Indeed, at $8, a shared Netflix account can be a small way to keep someone in your life, long after they’ve left. Three months before my lease ended at my old apartment, for instance, I had an argument with my roommates. At one point, we had been best friends, and I had given them both access to my Netflix account.
During those three months we spent not talking to each other, my main window into their lives was through our recently watched queue. I could always tell when one of my roommates was extremely hung over if she watched 7 episodes of Gossip Girl in a row, or that the other roommate was hanging out with her hipster boyfriend when Tiny Furniture showed up in the queue.
I could always tell when one of my roommates was extremely hung over if she watched 7 episodes of Gossip Girl in a row, or that the other roommate was hanging out with her hipster boyfriend when Tiny Furniture showed up in the queue.
Part of me was irked by their freeloading. “You won’t speak to me, but you’re willing to use my Netflix password and judge me for watching so much Intervention?” But then our lease ended, and they both stopped using my account. At that point, I realized I had just lost that last tenuous connection to them. I would gladly have let them continue using my account, if only so I could continue having that glimpse into their lives.
So what happens to your shared Netflix account when that summer fling crashes and burns, or when you get into a fight with your best friends? Or what should you do if your HBOGo reaches critical mass, and three other people you barely know get to watch the latest Game of Thrones instead of you?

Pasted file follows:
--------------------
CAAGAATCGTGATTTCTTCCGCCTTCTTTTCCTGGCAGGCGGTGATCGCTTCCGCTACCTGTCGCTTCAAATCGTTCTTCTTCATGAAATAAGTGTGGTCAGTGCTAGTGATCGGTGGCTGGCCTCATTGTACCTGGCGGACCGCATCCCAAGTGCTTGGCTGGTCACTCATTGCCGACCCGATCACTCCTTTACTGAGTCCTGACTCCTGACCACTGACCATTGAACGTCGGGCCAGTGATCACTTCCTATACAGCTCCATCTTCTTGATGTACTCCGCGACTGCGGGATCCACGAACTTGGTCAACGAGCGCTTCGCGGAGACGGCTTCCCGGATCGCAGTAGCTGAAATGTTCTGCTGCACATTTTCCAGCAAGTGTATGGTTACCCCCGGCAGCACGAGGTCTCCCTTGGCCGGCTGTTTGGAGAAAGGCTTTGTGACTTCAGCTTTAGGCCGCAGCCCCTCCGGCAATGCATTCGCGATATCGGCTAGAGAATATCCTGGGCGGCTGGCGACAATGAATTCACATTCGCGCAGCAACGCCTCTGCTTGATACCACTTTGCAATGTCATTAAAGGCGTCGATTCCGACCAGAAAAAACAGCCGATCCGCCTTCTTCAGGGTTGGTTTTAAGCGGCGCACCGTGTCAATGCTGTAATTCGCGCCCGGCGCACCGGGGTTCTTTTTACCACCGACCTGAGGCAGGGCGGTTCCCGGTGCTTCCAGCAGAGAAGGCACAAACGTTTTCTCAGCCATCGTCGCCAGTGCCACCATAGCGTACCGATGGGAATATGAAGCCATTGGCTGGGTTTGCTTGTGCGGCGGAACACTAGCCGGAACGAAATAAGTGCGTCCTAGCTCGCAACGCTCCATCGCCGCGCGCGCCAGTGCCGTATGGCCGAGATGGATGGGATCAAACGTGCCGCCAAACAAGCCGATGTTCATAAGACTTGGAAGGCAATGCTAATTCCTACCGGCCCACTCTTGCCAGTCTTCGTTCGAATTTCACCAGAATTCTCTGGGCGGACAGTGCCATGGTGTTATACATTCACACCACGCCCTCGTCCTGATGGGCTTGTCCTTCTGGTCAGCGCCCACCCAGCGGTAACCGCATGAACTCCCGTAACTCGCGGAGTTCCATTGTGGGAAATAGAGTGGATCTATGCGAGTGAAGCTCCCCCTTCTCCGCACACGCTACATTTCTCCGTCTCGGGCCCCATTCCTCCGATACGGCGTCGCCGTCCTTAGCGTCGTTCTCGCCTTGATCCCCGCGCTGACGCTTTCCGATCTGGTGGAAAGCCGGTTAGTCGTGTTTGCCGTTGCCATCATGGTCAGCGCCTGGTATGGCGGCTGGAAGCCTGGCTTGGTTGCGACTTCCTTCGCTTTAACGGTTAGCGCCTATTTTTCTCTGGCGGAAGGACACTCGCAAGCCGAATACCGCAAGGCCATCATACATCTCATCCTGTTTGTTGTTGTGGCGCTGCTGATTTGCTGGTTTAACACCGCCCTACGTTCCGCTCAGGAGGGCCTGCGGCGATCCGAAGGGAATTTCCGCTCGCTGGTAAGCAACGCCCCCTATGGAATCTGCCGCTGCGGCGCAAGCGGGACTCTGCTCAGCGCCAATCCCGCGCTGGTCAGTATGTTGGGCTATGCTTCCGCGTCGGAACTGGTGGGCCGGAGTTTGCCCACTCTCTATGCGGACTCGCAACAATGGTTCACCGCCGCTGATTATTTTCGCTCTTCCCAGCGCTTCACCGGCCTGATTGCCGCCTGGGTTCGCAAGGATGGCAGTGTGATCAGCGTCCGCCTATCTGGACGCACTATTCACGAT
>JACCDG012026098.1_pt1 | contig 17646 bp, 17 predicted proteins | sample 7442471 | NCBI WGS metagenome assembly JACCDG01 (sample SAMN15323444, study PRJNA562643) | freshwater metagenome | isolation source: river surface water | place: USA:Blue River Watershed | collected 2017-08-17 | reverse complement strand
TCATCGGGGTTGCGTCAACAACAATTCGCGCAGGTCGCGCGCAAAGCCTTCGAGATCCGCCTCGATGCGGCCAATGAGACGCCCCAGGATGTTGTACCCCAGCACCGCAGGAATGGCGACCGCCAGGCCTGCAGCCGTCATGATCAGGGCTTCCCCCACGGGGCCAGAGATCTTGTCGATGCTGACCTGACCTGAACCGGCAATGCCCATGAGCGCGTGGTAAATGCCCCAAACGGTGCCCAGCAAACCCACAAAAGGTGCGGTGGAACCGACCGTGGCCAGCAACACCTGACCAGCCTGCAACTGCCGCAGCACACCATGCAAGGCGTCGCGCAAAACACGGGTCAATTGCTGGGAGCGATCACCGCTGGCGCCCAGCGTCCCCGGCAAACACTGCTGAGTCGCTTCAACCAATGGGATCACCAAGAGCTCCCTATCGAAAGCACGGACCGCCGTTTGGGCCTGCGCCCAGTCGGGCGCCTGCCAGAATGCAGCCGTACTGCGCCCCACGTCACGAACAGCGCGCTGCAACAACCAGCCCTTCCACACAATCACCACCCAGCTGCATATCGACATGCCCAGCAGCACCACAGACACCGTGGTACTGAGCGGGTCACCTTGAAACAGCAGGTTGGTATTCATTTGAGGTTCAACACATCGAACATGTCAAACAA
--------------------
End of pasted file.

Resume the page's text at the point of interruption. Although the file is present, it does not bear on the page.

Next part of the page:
Sometimes, it’s as simple as just changing your password, or stopping using Netflix altogether. For Elward, kicking other people off of his account was easy: He let his account lapse, but he got no complaints from his friends after he did. “No one ever bothered me about Netflix going down,” he said.
For Landsbaum, however, sharing an account with her mom and sister made kicking her freeloading ex off her Netflix a little more complicated. Every time she saw Parts Unknown pop up on her “recently watched” queue, she was reminded of him. She tried to convince her mom to change the password, but, “she wouldn’t, because she was worried she couldn’t remember.”
Luckily, Landsbaum’s tweet was was enough to get her ex out of her life, streaming and otherwise. Her ex’s roommate saw the tweet and texted her confirmation that it was her ex who was using her account. “[He] probably told [my ex] I was onto him,” Landsbaum surmised.
But even though her generosity got her into trouble, Landsbaum has no regrets. “That’s what you do when you’re in love,” she told me. “You give your password away.”
Photo via Keirsten Marie/Flickr (CC BY 2.0)